The emerging trends of service innovation for smart industry, traceability across the value chain, and the Internet of Things are the focus of a new trend report for the EU’s Business Innovation Observatory, co-authored by Dr. René Wintjes.
There is one common factor in these emerging trends: how innovations are helping to grow smart value chains. Disruptive solutions are improving output and productivity, saving time and money, while cutting time-to-market and respecting the environment — but they also raise concerns. This fourth trend report addresses key issues from the case studies, namely constant body monitoring, human-robot collaboration, and driverless cars. These are three of the most disruptive innovations likely to change our lives in the future, say the authors.
- Constant body monitoring: The human body is becoming a digitally-connected part of the value chain in the health sector. The emergence of new wearable devices offers new monitoring capabilities but also poses new policy challenges, particularly related to data accessibility, privacy and security.
- Human-robot collaboration: A new generation of collaborative robots (or ‘co-bots’), designed for direct interaction with humans within a defined setting, is entering the market. As co-bots are flexible and predestined for small-scale, adaptable production, they have the potential to positively impact the competitiveness of European manufacturing SMEs across many industries.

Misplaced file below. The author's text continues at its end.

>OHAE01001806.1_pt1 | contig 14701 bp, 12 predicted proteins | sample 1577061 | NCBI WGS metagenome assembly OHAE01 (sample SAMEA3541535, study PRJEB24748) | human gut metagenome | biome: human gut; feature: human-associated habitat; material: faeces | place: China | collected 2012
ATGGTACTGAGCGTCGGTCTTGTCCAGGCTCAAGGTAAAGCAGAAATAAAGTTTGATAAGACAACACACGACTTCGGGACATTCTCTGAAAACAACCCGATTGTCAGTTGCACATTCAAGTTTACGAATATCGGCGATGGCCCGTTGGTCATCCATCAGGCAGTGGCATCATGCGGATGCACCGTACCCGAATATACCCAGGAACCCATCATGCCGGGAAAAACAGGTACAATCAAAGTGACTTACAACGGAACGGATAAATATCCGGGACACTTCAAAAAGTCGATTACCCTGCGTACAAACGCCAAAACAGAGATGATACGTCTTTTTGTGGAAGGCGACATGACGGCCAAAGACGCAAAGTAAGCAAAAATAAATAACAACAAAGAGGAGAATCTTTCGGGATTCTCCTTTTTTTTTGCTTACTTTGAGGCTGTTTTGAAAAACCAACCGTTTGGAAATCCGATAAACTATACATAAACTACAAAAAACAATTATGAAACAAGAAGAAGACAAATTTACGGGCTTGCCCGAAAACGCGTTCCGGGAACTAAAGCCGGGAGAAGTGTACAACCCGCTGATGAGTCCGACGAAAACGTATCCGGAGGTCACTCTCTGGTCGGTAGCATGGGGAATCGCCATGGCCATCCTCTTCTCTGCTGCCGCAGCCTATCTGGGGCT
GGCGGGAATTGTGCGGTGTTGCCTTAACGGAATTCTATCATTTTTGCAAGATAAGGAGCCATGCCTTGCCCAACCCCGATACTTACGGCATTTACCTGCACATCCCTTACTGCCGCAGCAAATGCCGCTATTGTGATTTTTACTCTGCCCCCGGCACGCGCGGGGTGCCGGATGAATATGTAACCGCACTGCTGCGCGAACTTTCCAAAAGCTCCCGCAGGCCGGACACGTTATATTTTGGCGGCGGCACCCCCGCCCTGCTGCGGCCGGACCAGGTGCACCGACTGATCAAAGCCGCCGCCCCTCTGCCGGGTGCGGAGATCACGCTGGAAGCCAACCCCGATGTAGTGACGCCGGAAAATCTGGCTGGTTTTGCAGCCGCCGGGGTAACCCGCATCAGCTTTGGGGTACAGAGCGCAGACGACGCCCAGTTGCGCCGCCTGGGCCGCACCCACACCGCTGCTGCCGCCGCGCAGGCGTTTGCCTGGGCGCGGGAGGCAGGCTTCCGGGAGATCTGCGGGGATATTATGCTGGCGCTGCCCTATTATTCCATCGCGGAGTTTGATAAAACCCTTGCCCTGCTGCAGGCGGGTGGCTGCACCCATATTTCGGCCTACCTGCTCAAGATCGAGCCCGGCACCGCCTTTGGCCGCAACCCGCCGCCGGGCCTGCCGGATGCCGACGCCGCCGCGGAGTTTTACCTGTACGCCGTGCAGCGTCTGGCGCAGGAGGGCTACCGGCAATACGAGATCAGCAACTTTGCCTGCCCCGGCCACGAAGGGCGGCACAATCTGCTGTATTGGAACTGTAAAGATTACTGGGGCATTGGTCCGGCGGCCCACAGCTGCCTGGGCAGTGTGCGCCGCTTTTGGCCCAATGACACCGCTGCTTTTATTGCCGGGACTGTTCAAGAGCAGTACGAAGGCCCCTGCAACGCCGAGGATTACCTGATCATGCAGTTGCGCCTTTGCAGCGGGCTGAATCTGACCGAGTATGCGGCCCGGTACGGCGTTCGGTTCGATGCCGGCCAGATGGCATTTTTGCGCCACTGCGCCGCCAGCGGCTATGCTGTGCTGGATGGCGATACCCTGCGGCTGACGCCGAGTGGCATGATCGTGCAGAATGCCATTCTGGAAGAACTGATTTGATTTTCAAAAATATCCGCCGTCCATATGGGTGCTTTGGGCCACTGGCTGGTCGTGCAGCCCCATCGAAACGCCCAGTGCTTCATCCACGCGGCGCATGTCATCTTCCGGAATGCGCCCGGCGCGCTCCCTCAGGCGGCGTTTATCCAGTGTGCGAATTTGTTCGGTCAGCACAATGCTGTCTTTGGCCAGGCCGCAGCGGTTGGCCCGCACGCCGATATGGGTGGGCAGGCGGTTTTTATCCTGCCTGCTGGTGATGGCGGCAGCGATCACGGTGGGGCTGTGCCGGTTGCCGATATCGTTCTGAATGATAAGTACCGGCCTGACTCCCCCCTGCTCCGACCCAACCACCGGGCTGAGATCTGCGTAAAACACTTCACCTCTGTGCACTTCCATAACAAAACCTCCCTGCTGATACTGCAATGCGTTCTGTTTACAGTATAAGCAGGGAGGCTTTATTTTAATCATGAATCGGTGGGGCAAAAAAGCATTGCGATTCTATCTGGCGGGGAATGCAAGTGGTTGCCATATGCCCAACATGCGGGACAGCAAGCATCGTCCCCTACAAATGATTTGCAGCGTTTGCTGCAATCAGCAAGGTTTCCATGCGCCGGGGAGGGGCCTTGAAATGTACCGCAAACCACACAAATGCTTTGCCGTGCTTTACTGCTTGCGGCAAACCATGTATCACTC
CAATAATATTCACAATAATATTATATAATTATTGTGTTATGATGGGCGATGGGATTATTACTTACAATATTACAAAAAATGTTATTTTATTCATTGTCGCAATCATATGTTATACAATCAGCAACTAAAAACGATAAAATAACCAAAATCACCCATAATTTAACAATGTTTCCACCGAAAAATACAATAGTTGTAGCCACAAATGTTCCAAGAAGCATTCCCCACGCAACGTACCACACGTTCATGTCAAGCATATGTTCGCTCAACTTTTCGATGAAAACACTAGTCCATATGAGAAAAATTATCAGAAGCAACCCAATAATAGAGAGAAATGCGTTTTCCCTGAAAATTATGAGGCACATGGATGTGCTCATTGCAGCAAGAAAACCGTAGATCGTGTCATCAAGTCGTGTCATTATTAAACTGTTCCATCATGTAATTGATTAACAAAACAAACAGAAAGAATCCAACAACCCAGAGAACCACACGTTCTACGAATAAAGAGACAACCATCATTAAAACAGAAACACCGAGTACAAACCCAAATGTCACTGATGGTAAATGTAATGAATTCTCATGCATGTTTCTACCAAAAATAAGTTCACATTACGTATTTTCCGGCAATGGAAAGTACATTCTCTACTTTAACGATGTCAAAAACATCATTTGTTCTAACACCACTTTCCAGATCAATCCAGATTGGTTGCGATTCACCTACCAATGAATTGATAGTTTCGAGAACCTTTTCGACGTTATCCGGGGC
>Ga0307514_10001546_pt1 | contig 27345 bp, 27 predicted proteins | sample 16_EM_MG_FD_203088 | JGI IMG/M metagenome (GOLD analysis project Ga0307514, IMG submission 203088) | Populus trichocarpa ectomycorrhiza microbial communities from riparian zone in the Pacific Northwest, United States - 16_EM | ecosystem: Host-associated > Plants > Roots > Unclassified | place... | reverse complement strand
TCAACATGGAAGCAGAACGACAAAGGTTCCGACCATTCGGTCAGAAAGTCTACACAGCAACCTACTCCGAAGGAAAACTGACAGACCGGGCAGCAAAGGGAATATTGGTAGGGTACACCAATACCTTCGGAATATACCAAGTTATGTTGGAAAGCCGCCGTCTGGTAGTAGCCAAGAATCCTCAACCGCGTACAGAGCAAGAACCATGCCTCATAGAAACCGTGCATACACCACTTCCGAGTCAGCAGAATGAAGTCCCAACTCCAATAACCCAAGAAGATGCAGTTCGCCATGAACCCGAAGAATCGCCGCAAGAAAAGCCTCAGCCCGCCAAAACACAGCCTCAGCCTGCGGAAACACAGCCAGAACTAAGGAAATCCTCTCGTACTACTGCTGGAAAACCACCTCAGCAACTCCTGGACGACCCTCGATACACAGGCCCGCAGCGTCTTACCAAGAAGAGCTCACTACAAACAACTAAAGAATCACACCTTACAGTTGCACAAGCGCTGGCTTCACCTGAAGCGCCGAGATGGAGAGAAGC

- Driverless cars: At the crossroads of human-robot collaboration and the ‘Internet of Things’, the entry of autonomous cars onto the market will require clear regulatory frameworks, the adoption of new technologies and investments in the infrastructures needed to deploy them.
These disruptive innovations pose new policy challenges that need to be dealt with in terms of data security, technology standards, and skills gaps. In sum:
- Data security and data privacy: Effective policies concerning data protection can play a crucial role in the development of smart value chains around new technologies; they create security and certainty that facilitate cooperation.
- Technology standards: Standardisation can play an effective role in the development of new markets by focusing demand on specific technical solutions while helping to reach a critical mass. Standards also enable interoperability, reduce risks and transaction costs for users, and remove technical barriers to trade.
- Skills gaps and qualification mismatches: The lack of ICT skills in the workforce is hindering the development of a digital single market and society; it remains a barrier to innovation across the European economy.
MEDIA CREDITSEuropean Commission / Directorate General for Internal Market, Industry, Entrepreneurship and SMEs; Flickr / C.Davis2010